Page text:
Office of Management and Budget, “Circular A-4,” White House, http://www.whitehouse.gov/omb/circulars_a004_a-4/ (accessed September 14, 2013), and Paul C. “Chip. Knappenberger, “An Example of the Abuse of the Social Cost of Carbon,” Cato-at-Liberty, http://www.cato.org/blog/example-abuse-social-cost-carbon (accessed September 14, 2013).
 Gerard H. Roe and Marcia B. Baker, “Why Is Climate Sensitivity So Unpredictable?” Science, Vol. 318, No. 5850 (October 26, 2007), pp. 629–632; Nicholas Lewis, “An Objective Bayesian Improved Approach for Applying Optimal Fingerprint Techniques to Estimate Climate Sensitivity,” Journal of Climate, Vol. 26, No. 19 (October 2013), pp. 7414–7429; and Alexander Otto et al., “Energy Budget Constraints on Climate Response,” Nature Geoscience, Vol. 6, No. 6 (June 2013), pp. 415–416.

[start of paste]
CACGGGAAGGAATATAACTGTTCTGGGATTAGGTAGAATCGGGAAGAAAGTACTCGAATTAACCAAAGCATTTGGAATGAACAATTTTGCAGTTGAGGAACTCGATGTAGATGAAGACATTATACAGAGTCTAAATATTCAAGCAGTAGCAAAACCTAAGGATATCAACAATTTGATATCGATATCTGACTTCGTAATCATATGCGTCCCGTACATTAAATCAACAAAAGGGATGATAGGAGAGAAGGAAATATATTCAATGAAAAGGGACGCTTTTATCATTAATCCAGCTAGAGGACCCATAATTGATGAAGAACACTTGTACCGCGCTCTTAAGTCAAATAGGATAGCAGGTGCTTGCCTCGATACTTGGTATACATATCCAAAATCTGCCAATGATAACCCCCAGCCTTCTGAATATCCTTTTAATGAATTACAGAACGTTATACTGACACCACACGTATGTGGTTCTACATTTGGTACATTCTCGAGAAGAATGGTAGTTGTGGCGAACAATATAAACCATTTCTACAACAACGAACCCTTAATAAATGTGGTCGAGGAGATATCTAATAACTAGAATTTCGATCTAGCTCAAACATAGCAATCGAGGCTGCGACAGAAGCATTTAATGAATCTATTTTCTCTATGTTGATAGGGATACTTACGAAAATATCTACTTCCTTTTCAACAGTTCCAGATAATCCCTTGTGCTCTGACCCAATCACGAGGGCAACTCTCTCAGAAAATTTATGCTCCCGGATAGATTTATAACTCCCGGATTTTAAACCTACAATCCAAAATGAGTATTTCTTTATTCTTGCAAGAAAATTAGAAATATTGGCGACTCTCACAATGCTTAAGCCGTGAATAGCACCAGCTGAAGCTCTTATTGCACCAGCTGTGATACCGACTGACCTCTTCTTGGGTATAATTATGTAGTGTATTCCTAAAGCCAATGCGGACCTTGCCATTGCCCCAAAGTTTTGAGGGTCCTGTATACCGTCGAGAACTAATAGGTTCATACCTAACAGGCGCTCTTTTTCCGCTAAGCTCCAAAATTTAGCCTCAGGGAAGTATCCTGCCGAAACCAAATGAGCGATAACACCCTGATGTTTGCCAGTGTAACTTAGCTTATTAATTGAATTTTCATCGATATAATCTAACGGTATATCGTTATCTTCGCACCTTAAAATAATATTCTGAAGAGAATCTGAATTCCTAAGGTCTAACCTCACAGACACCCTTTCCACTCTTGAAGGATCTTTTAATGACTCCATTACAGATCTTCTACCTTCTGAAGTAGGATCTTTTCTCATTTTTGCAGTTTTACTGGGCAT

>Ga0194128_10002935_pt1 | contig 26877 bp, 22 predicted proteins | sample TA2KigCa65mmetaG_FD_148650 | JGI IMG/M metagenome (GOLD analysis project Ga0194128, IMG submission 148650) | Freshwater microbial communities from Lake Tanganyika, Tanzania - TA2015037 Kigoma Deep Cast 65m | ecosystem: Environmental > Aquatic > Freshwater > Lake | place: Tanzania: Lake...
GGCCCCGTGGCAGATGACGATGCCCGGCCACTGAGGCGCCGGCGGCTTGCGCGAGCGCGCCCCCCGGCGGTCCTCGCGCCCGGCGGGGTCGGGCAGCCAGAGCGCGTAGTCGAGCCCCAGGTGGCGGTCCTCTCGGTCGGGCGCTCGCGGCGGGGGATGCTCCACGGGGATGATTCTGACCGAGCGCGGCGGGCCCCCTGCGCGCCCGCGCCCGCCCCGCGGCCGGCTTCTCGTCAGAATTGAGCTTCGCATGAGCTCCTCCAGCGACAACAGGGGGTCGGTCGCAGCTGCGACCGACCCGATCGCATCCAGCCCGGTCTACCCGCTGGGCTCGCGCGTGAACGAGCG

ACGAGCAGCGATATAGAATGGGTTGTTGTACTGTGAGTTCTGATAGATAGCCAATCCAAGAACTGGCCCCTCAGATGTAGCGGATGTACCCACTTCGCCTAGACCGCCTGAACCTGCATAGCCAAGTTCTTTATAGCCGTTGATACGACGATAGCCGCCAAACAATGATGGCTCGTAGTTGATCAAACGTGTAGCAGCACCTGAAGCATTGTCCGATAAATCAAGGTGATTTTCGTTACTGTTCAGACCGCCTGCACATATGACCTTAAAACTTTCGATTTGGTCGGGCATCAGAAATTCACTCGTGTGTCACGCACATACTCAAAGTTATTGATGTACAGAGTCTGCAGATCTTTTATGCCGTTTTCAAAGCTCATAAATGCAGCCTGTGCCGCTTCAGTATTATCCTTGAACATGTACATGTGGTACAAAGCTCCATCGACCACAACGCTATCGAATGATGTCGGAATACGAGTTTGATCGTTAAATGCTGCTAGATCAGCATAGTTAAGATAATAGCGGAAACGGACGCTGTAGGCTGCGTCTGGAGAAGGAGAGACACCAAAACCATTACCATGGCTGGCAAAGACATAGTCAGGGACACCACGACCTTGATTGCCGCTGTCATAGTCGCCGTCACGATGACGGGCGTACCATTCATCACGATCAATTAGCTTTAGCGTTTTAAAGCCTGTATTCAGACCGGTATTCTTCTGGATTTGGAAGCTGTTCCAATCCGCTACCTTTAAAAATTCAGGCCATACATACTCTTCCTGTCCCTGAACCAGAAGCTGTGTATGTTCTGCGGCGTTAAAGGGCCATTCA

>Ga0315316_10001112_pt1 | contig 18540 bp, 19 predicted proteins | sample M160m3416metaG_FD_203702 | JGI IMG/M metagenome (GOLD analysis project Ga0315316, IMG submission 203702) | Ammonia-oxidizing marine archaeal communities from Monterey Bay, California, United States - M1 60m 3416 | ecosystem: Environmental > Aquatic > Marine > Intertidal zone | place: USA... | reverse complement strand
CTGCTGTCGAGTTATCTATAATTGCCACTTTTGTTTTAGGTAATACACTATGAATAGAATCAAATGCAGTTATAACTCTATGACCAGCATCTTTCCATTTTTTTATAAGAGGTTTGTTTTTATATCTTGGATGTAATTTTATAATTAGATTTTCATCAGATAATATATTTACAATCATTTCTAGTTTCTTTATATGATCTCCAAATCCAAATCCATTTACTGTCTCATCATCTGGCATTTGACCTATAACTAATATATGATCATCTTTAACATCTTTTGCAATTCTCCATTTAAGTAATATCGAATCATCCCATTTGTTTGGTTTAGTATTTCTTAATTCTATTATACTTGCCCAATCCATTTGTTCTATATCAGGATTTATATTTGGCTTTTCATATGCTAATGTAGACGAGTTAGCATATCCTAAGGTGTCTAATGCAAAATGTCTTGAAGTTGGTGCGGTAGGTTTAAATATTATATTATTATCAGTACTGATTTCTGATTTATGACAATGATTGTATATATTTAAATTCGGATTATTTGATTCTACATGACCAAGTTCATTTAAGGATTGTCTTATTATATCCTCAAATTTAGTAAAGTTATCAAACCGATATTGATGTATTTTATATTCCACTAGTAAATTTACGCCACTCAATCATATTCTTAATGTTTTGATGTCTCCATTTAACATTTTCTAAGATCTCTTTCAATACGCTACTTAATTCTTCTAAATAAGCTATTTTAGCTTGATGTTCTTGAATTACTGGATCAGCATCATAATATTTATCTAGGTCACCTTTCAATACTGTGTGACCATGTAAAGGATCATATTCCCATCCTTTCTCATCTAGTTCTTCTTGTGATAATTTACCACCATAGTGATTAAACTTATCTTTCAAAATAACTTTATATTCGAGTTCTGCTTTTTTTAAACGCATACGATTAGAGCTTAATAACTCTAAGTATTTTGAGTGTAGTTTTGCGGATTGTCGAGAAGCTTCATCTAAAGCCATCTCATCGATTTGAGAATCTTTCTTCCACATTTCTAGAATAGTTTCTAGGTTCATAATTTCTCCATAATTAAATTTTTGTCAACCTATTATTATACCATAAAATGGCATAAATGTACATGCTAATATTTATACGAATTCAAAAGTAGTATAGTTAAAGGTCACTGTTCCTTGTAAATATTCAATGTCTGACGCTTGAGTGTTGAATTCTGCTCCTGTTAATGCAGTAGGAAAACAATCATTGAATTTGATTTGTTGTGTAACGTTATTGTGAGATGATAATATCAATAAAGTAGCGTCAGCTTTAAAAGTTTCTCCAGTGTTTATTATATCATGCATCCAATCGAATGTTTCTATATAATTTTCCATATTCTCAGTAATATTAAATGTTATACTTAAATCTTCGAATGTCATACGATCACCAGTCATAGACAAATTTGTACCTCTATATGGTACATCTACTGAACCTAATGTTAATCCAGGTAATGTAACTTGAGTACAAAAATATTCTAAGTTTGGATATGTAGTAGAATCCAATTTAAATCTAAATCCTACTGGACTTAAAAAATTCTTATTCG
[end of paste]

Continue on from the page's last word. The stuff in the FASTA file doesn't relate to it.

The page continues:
Kevin D. Dayaratna, Nicolas D. Loris, and David W. Kreutzer, “The Obama Administration’s Climate Agenda: Will Hit Manufacturing Hard,” Heritage Foundation Backgrounder No. 2990, November 13, 2014, http://www.heritage.org/research/reports/2014/11/the-obama-administrations-climate-agenda-underestimated-costs-and-exaggerated-benefits; Kevin D. Dayaratna, Nicolas D. Loris, and David W. Kreutzer, “The Obama Administration’s Climate Agenda: Underestimated Costs and Exaggerated Benefits,” Heritage Foundation Backgrounder No. 2975, November 13, 2014, http://www.heritage.org/research/reports/2014/11/the-obama-administrations-climate-agenda-underestimated-costs-and-exaggerated-benefits; Nicholas D. Loris, Kevin Dayaratna, and David W. Kreutzer, “EPA Power Plant Regulations: A Backdoor Energy Tax,” Heritage Foundation Backgrounder No. 2863, December 5, 2013, http://www.heritage.org/research/reports/2013/12/epa-power-plant-regulations-a-backdoor-energy-tax; David W. Kreutzer, Nicholas D. Loris, and Kevin Dayaratna, “Cost of a Climate Policy: The Economic Impact of Obama’s Climate Action Plan,” Heritage Foundation Issue Brief No. 3978, June 27, 2013, http://www.heritage.org/research/reports/2013/06/climate-policy-economic-impact-and-cost-of-obama-s-climate-action-plan; David W. Kreutzer and Kevin Dayaratna, “Boxer–Sanders Carbon Tax: Economic Impact,” Heritage Foundation Issue Brief No. 3905, April 11, 2013, http://www.heritage.org/research/reports/2013/04/boxer-sanders-carbon-tax-economic-impact; and Patrick J. Michaels and Paul C. “Chip” Knappenberger, “Current Wisdom: We Calculate, You Decide: A Handy-Dandy Carbon Tax Temperature-Savings Calculator,” Cato Institute, July 23, 2013, http://www.cato.org/blog/current-wisdom-we-calculate-you-decide-handy-dandy-carbon-tax-temperaturesavings-calculator (accessed September 11, 2014).